Alex Cross, Run
If you have not read one of James Patterson’s Alex Cross books recently, then I would respectfully suggest that you revisit the series. Patterson has stated unapologetically that his purpose as an author is to advance the story with every sentence; this he has done with great success. There are some who feel that, in doing, so he has sacrificed his art at the altar of brevity. I’m not going to get into that discussion here (one could go back and forth for days), but I would note that of late the Cross novels have gotten, for want of a better term, deeper and --- at a point in his career when Patterson could phone the story in --- better.
ALEX CROSS, RUN, which arrives a scant few months after MERRY CHRISTMAS, ALEX CROSS, is an excellent example of this. All of Patterson’s trademark tools are in place, up front and center: short chapters, a nice balance between Cross’s personal and professional lives, and an intriguing set of crimes for Cross to solve. The plots and subplots, however, are a bit more complex; there is a lot on the line here, and not all of it ends prettily.
"Patterson, 20 books into the series, shows no sign of slowing down and gives every indication that he has nowhere near exhausted his supply of ideas or, more importantly, unforgettable characters."
Throughout his career, Patterson has consistently created and presented antagonists who are way out there. No one else even comes close in the sheer number of dangerous, creative and homicidal freaks who populate his books, and this is particularly true in the Cross novels. In this latest installment, Cross is tasked with investigating two very different sets of serial killings that are taking place in the Washington area. As is revealed very early on, the murders are being committed by a pair of lifelong friends, each of whom is operating independently in a friendly competition to see who can outdo and outshock who in the murder department. There is somewhat more to their actions than that, of course, but all is eventually revealed.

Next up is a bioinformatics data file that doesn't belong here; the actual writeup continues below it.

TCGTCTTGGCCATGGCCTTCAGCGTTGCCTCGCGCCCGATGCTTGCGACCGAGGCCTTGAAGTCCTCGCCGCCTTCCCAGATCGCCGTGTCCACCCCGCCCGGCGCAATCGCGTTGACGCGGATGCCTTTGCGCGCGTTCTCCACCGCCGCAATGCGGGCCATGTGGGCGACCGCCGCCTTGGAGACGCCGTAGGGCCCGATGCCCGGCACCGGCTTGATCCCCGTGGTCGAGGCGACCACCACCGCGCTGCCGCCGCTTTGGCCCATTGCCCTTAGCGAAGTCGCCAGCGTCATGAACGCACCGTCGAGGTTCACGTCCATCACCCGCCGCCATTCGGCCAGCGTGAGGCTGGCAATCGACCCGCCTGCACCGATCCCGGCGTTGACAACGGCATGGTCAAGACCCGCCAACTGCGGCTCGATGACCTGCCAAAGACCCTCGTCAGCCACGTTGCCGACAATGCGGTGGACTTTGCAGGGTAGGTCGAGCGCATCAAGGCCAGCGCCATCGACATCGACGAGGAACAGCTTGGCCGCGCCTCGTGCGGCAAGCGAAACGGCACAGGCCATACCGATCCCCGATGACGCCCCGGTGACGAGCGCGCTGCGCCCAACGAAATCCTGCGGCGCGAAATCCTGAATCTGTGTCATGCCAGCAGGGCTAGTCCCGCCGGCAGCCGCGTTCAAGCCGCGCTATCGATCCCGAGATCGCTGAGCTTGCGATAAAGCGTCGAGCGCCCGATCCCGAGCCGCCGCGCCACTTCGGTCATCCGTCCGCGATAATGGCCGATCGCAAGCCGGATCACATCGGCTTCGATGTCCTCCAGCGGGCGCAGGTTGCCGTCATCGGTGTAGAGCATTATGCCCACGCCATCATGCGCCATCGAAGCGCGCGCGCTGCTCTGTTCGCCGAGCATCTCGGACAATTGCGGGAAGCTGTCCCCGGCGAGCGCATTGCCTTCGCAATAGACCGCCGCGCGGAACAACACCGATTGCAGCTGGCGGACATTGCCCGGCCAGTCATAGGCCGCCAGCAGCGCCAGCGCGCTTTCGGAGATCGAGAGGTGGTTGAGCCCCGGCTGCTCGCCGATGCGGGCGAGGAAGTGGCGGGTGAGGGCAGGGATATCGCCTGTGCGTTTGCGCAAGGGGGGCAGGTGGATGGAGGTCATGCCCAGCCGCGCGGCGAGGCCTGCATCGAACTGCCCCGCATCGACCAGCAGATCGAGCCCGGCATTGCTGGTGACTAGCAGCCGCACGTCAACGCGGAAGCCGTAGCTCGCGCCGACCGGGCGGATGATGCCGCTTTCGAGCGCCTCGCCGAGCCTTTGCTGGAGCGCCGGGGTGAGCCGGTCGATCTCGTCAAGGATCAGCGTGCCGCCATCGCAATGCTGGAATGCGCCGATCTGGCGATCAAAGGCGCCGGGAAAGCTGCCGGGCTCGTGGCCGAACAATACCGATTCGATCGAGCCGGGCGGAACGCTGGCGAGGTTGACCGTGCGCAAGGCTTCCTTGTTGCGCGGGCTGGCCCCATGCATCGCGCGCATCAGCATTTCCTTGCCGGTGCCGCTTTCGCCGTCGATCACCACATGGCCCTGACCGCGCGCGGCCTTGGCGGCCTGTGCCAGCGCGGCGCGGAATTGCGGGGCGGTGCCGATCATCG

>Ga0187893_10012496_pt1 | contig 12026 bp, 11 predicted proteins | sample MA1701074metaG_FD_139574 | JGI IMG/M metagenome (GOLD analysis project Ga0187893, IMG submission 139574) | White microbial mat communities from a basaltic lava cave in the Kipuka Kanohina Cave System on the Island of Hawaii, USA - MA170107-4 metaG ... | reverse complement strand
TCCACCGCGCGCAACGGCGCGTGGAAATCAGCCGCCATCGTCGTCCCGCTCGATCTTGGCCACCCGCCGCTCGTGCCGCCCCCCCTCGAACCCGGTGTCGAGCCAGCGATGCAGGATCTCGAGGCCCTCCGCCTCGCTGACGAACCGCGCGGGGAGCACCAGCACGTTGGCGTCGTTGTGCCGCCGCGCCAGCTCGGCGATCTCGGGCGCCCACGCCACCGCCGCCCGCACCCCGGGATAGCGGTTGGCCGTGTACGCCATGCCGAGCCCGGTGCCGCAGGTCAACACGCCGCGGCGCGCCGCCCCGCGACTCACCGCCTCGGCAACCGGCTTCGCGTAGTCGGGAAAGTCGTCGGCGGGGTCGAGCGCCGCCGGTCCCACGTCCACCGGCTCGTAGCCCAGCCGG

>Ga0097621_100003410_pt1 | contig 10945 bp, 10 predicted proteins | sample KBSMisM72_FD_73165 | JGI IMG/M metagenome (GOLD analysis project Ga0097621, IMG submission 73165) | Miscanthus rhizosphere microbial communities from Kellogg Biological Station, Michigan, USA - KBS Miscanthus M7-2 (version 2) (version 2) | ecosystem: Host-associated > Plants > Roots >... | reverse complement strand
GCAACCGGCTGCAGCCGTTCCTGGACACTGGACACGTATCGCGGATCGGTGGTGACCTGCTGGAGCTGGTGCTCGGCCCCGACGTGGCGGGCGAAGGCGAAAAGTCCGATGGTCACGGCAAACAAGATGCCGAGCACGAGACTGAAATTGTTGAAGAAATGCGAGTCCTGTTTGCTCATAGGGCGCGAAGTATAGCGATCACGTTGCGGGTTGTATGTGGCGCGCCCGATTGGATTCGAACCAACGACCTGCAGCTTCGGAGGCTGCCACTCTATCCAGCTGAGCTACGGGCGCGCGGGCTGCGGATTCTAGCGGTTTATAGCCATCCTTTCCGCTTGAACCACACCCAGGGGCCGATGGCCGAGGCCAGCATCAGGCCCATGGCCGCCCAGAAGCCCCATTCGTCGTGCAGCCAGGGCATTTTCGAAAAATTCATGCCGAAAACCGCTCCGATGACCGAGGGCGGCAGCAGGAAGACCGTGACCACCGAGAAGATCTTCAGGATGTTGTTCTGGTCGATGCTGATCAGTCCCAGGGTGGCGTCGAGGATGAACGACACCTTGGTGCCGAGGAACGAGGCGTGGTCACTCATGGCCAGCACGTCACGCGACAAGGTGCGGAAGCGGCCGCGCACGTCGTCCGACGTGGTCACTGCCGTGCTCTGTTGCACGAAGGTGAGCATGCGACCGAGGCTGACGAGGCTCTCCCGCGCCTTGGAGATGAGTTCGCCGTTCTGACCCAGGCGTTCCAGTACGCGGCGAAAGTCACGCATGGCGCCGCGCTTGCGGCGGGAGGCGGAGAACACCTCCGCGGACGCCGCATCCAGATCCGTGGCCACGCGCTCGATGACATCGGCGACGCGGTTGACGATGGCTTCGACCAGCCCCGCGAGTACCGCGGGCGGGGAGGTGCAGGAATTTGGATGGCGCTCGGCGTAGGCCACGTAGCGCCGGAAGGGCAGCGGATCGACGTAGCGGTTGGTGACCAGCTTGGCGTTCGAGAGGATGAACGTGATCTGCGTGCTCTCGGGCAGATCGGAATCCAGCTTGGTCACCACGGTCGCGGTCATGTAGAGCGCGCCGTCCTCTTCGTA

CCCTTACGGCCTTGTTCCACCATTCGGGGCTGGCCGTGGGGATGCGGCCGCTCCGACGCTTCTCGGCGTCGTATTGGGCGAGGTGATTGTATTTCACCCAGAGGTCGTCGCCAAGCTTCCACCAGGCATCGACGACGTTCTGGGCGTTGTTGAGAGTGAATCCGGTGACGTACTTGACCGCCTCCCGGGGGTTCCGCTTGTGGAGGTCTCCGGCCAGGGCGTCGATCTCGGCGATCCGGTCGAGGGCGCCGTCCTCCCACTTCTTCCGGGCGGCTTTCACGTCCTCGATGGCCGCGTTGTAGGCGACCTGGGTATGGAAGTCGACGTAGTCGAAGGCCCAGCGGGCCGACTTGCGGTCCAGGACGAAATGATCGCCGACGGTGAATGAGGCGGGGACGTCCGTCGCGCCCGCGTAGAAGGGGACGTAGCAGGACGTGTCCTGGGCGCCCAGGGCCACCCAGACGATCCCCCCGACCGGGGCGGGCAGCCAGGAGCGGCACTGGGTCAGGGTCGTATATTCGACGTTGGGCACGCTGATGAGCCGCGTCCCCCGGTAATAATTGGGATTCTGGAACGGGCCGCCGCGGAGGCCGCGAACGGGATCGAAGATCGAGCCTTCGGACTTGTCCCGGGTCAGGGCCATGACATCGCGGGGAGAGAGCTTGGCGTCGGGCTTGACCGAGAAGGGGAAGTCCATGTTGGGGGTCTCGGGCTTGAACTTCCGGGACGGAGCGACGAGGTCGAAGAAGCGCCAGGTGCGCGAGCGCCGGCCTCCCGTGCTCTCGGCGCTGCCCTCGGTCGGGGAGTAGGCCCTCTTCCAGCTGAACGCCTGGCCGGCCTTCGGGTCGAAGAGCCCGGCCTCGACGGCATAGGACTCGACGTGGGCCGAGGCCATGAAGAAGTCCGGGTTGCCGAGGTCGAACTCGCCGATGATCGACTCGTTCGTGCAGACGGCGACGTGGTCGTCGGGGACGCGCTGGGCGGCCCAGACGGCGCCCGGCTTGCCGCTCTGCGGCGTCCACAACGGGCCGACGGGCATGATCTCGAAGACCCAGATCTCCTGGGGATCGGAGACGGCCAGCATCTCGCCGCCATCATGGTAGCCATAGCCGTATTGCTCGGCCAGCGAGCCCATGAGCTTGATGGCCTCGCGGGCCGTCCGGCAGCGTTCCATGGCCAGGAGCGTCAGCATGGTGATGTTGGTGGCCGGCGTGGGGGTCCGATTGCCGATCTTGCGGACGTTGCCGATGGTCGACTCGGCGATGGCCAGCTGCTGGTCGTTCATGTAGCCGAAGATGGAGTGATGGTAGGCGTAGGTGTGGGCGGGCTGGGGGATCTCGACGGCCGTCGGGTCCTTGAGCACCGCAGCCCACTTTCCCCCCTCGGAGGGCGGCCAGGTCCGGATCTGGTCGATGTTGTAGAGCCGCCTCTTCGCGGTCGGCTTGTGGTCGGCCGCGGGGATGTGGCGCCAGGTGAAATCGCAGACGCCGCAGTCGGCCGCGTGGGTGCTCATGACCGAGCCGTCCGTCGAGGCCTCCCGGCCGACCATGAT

At the same time, Cross comes under criticism for his crime scene handling of another, unrelated murder. Chief among the second-guessers is an anonymous blogger who seems to have a grudge against the D.C. Police Department in general and Cross in particular. He, in fact, does, and his main goal is to ruin Cross’s life. And believe it or not, he does, in ways both minor and major, temporary and permanent.
The conclusion is a bit of a jaw-dropper. My initial reaction was that the apparent ending to the book is just that --- apparent --- and that the real denouement will be revealed in a future novel. In any event, it’s a shocker, even as Cross and his family and friends soldier on. What is important, though, is that Patterson, 20 books into the series, shows no sign of slowing down and gives every indication that he has nowhere near exhausted his supply of ideas or, more importantly, unforgettable characters. I can’t think of two better reasons to keep reading an author’s work, no matter how prolific he may be.
Reviewed by Joe Hartlaub on February 22, 2013